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The Marshall Fire: Lessons in Wildfire Recovery From Boulder
January 12, 2022

The Marshall Fire: Lessons in Wildfire Recovery From Boulder

by The CE Shop Team

Colorado’s Most Destructive Wildfire Devours More Than 1,000 Homes

A quick-moving Colorado wildfire destroyed more than 1,000 homes in late December, forcing many who lost their homes to begin navigating the arduous process of recovery in a county facing a severe housing shortage.

The blaze, which was fueled by high winds and extreme drought conditions, destroyed more homes than any in the state’s history. It more than doubled the previous record set by the Black Forest fire, which devoured 489 homes in a rural area outside of Colorado Springs in 2013.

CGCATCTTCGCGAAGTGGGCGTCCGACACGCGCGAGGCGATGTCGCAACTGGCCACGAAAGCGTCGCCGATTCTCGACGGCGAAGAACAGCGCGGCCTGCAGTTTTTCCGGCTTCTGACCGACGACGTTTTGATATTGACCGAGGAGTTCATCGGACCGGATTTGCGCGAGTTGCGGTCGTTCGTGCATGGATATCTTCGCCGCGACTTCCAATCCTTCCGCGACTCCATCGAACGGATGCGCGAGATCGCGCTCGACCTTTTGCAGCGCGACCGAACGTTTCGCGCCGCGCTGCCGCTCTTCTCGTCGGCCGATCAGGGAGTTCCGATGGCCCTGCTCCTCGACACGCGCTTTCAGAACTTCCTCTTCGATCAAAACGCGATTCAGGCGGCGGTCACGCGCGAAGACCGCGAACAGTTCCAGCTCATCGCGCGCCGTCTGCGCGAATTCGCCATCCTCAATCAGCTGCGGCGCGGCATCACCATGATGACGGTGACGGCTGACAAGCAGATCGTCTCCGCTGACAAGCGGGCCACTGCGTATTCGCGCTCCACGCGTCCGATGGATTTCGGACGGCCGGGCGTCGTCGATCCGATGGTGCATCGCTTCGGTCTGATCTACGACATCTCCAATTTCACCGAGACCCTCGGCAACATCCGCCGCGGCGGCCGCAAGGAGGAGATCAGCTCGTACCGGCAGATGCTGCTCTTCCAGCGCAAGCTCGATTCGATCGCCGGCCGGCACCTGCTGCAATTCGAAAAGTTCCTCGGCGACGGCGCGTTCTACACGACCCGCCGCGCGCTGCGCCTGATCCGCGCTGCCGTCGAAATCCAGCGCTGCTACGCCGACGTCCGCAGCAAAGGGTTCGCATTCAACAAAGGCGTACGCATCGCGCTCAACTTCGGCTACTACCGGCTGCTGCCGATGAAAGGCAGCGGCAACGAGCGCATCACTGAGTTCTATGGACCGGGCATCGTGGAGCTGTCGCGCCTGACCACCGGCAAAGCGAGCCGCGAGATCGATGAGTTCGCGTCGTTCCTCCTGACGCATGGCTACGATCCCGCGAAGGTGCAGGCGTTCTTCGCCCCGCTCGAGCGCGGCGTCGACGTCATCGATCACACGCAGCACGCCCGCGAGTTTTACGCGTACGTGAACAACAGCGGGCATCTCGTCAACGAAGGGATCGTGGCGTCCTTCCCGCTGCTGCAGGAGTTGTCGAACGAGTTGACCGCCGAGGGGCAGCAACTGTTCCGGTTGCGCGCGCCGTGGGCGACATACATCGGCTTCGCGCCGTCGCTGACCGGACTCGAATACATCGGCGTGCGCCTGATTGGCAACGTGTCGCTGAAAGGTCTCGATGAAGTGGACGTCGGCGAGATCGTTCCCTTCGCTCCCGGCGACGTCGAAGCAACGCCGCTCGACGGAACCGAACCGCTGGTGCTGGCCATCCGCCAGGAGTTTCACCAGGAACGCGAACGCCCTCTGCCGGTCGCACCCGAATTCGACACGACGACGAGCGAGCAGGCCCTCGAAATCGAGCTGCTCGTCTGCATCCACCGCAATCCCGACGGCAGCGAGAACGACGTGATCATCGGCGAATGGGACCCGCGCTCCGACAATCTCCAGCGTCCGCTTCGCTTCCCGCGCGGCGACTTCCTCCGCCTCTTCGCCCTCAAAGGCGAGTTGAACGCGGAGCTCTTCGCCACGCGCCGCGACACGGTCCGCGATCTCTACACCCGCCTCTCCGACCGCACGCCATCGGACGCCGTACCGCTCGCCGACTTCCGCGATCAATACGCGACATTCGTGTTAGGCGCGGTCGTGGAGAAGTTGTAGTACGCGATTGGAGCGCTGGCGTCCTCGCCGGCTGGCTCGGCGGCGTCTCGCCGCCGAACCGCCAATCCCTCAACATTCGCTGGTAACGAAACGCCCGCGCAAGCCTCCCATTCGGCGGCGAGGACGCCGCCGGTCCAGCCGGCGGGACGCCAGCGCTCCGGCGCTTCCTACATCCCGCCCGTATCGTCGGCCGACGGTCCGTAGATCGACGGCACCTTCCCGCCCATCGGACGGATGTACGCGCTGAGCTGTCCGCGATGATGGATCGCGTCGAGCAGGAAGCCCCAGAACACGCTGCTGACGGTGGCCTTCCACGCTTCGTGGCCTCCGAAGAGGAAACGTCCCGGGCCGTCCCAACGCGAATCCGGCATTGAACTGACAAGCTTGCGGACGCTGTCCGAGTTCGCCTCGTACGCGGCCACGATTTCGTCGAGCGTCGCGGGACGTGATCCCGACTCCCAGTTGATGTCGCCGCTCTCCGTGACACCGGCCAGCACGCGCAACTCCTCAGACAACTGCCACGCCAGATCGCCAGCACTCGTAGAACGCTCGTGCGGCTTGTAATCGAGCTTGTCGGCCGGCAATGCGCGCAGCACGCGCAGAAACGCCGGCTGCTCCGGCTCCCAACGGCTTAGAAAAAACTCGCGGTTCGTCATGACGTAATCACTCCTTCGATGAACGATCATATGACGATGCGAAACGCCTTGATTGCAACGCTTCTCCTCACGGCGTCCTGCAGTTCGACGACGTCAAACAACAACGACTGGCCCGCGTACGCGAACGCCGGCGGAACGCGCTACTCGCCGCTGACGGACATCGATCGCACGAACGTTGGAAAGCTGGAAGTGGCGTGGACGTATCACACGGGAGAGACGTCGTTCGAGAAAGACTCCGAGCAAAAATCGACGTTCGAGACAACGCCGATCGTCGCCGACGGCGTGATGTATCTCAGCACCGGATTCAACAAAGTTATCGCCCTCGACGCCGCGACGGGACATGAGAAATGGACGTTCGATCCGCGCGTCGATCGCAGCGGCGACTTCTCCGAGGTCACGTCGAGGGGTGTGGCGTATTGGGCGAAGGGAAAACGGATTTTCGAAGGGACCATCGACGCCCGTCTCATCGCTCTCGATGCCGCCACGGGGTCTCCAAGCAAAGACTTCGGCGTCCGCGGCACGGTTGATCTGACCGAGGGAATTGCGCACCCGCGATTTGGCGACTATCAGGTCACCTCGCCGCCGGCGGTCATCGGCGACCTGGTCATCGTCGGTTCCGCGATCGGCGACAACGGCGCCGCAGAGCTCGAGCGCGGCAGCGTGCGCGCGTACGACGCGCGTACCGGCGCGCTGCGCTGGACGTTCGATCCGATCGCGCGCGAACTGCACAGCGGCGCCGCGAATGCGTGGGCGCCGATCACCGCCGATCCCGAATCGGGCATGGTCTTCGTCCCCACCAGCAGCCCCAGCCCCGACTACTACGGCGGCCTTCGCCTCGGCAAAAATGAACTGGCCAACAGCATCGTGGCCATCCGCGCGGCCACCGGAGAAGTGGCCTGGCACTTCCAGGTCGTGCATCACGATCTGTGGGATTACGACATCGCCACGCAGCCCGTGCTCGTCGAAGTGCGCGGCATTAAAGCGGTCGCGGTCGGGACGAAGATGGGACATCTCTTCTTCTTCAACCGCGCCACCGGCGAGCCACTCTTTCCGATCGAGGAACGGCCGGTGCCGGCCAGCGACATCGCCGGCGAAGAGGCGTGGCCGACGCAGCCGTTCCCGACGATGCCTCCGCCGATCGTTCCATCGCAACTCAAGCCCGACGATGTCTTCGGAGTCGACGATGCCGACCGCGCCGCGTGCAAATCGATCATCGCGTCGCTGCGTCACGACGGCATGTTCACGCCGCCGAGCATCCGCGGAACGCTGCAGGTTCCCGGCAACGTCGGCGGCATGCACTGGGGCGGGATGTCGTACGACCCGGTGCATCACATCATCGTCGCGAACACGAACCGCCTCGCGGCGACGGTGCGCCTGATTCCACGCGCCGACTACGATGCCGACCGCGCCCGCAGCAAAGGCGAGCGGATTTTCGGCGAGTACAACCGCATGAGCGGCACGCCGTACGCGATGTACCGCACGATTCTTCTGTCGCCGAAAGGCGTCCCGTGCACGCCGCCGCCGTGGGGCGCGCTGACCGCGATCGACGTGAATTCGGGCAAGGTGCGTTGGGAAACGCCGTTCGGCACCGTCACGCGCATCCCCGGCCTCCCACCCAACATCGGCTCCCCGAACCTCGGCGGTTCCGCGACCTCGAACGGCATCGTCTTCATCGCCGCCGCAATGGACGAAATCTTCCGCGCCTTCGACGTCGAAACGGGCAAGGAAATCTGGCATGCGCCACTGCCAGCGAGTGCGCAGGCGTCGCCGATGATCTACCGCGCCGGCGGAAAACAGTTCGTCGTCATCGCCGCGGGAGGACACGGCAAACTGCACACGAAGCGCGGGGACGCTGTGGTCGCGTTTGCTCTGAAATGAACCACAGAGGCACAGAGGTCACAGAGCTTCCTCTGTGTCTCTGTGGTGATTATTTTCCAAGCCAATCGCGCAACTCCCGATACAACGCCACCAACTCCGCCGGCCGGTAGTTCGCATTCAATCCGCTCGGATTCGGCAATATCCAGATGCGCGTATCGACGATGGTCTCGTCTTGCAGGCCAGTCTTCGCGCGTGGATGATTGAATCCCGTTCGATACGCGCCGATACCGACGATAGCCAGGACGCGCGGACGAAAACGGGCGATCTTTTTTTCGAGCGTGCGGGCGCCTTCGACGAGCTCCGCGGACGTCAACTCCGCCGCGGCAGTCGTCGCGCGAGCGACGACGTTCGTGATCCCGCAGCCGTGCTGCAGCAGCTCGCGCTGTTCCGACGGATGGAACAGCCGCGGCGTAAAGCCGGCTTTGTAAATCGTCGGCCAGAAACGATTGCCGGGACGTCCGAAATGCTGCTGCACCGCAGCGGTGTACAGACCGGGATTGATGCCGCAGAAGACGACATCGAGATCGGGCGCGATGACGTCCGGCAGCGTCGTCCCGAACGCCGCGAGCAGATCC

While many Coloradans are grappling with the fact that fire season has become a year-round reality, Boulder County residents who lost their homes are facing an uncertain future in an area that many likely thought was safe from such destruction. 

And all Coloradans might be wondering: What’s next?

‘A Suburban and Urban Fire’

The wildfire, known as the Marshall fire, stood out not only for the destruction it left in its wake but also because of where — and when — it burned.

This “wasn't a wildfire in the forest, it was a suburban and urban fire — the Costco we all shop at, the Target we buy our kids' clothes at, all surrounded and damaged," said Colorado Gov. Jared Polis, who lives in Boulder, during a press conference.